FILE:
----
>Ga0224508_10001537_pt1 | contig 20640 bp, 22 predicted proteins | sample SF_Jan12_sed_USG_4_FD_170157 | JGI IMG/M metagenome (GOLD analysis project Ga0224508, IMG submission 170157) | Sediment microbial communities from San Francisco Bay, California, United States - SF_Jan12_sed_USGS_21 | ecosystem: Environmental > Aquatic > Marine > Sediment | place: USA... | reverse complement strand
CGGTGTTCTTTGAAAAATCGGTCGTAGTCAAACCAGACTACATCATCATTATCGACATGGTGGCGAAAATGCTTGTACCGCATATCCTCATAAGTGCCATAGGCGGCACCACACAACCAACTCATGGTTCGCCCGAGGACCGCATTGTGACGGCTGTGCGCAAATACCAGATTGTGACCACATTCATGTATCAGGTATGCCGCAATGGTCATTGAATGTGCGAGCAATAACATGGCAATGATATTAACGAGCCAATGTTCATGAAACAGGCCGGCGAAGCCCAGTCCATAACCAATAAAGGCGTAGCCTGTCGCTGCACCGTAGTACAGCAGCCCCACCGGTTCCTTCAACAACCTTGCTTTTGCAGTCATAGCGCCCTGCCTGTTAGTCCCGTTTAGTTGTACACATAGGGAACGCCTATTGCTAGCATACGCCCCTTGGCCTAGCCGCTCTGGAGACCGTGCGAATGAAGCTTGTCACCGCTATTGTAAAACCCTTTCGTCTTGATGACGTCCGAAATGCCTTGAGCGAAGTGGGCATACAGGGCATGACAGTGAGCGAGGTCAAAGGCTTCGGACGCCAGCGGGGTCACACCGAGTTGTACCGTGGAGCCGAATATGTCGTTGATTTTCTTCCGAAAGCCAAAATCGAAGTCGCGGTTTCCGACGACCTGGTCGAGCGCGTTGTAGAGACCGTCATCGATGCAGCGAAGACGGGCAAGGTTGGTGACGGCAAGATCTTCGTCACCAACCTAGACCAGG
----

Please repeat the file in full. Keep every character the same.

>Ga0224508_10001537_pt1 | contig 20640 bp, 22 predicted proteins | sample SF_Jan12_sed_USG_4_FD_170157 | JGI IMG/M metagenome (GOLD analysis project Ga0224508, IMG submission 170157) | Sediment microbial communities from San Francisco Bay, California, United States - SF_Jan12_sed_USGS_21 | ecosystem: Environmental > Aquatic > Marine > Sediment | place: USA... | reverse complement strand
CGGTGTTCTTTGAAAAATCGGTCGTAGTCAAACCAGACTACATCATCATTATCGACATGGTGGCGAAAATGCTTGTACCGCATATCCTCATAAGTGCCATAGGCGGCACCACACAACCAACTCATGGTTCGCCCGAGGACCGCATTGTGACGGCTGTGCGCAAATACCAGATTGTGACCACATTCATGTATCAGGTATGCCGCAATGGTCATTGAATGTGCGAGCAATAACATGGCAATGATATTAACGAGCCAATGTTCATGAAACAGGCCGGCGAAGCCCAGTCCATAACCAATAAAGGCGTAGCCTGTCGCTGCACCGTAGTACAGCAGCCCCACCGGTTCCTTCAACAACCTTGCTTTTGCAGTCATAGCGCCCTGCCTGTTAGTCCCGTTTAGTTGTACACATAGGGAACGCCTATTGCTAGCATACGCCCCTTGGCCTAGCCGCTCTGGAGACCGTGCGAATGAAGCTTGTCACCGCTATTGTAAAACCCTTTCGTCTTGATGACGTCCGAAATGCCTTGAGCGAAGTGGGCATACAGGGCATGACAGTGAGCGAGGTCAAAGGCTTCGGACGCCAGCGGGGTCACACCGAGTTGTACCGTGGAGCCGAATATGTCGTTGATTTTCTTCCGAAAGCCAAAATCGAAGTCGCGGTTTCCGACGACCTGGTCGAGCGCGTTGTAGAGACCGTCATCGATGCAGCGAAGACGGGCAAGGTTGGTGACGGCAAGATCTTCGTCACCAACCTAGACCAGG